The one-sided view of the facts served up in your Thanksgiving Day story (“N.M. students take refuge in bus stop ‘kid cages’ as gray wolf population soars,” Web, Nov. 28) was made clear in the first sentence with the assertion that “by all accounts” gray wolves are thriving in the Northern Rockies and Great Lakes regions.
Had The Times interviewed the nation’s top independent scientists who study wolves, these scientists would have said the same thing they have repeatedly said to the U.S. Fish and Wildlife Service: Delisting wolf populations and turning management over to state game agencies that already have sanctioned the killing of more than 2,200 wolves risks the creation of isolated, genetically weak and unsustainable populations.
Your piece allows someone who favors dropping wolf protections to assert unchallenged, that all the “facts” support delisting wolves. In fact, the scientific “facts” by which Endangered Species Act protection are by law supposed to be based support maintaining protections for wolves. That’s why in recent years the federal courts stopped politically driven attempts by federal wildlife managers to drop protections for wolves. The facts don’t support doing so.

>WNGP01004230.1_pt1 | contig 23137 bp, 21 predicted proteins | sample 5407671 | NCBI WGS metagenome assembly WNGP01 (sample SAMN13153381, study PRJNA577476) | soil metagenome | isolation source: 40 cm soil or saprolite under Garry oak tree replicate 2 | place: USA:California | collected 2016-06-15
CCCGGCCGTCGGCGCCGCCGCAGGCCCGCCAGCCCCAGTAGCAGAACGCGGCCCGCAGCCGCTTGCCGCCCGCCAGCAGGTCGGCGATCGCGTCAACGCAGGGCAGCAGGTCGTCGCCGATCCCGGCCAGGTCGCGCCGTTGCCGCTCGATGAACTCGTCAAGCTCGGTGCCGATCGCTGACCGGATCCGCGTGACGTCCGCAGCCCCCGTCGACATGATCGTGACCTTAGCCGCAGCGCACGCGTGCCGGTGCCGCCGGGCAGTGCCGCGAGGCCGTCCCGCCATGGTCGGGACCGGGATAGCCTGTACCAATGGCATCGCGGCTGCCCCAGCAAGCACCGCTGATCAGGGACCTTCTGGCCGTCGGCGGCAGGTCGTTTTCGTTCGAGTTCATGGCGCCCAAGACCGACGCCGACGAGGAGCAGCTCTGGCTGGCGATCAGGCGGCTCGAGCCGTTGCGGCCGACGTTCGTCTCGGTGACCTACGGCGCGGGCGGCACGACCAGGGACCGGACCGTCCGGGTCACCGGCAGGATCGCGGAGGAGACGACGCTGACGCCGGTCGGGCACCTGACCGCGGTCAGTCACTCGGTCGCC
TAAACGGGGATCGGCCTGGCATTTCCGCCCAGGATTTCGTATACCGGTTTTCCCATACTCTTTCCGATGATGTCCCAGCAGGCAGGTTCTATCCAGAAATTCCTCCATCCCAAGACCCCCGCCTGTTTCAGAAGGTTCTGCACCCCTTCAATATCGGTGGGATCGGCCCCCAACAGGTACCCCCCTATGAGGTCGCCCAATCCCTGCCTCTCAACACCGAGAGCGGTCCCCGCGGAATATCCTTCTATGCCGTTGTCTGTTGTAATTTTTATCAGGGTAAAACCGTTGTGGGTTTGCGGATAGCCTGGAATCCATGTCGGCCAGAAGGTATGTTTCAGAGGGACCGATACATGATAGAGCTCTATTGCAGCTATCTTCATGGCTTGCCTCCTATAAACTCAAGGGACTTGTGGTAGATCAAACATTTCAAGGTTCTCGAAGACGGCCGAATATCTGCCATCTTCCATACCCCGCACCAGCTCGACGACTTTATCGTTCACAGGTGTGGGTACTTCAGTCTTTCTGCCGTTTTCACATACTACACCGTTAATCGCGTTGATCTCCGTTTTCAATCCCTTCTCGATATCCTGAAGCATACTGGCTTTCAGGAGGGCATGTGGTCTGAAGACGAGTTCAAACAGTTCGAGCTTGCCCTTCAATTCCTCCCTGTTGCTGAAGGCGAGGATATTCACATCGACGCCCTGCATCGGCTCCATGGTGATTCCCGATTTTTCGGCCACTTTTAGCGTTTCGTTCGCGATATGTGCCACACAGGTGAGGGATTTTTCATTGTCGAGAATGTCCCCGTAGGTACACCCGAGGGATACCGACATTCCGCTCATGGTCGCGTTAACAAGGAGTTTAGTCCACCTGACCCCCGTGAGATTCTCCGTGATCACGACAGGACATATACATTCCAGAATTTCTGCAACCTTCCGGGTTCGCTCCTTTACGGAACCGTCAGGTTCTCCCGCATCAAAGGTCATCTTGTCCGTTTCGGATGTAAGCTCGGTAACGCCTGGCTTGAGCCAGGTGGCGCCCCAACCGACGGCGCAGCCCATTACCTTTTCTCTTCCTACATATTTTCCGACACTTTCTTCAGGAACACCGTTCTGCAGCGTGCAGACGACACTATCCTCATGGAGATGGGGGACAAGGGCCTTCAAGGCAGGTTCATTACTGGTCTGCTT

Citizens who support science-based wildlife management are actually showing up at ongoing federal hearings on wolves mainly to speak up against the glaring lack of scientific support for the premature delisting of wolves. I am a biologist and one of these citizens.
The facts are straightforward. Wolves cause a fraction of 1 percent of livestock losses. Wolves are in no way a risk to humans. Wolves play a well-documented and irreplaceable role in protecting the health of the streams and rivers at the heart of the ecosystems we all depend on for the long-term health of not only our environment, but our economy.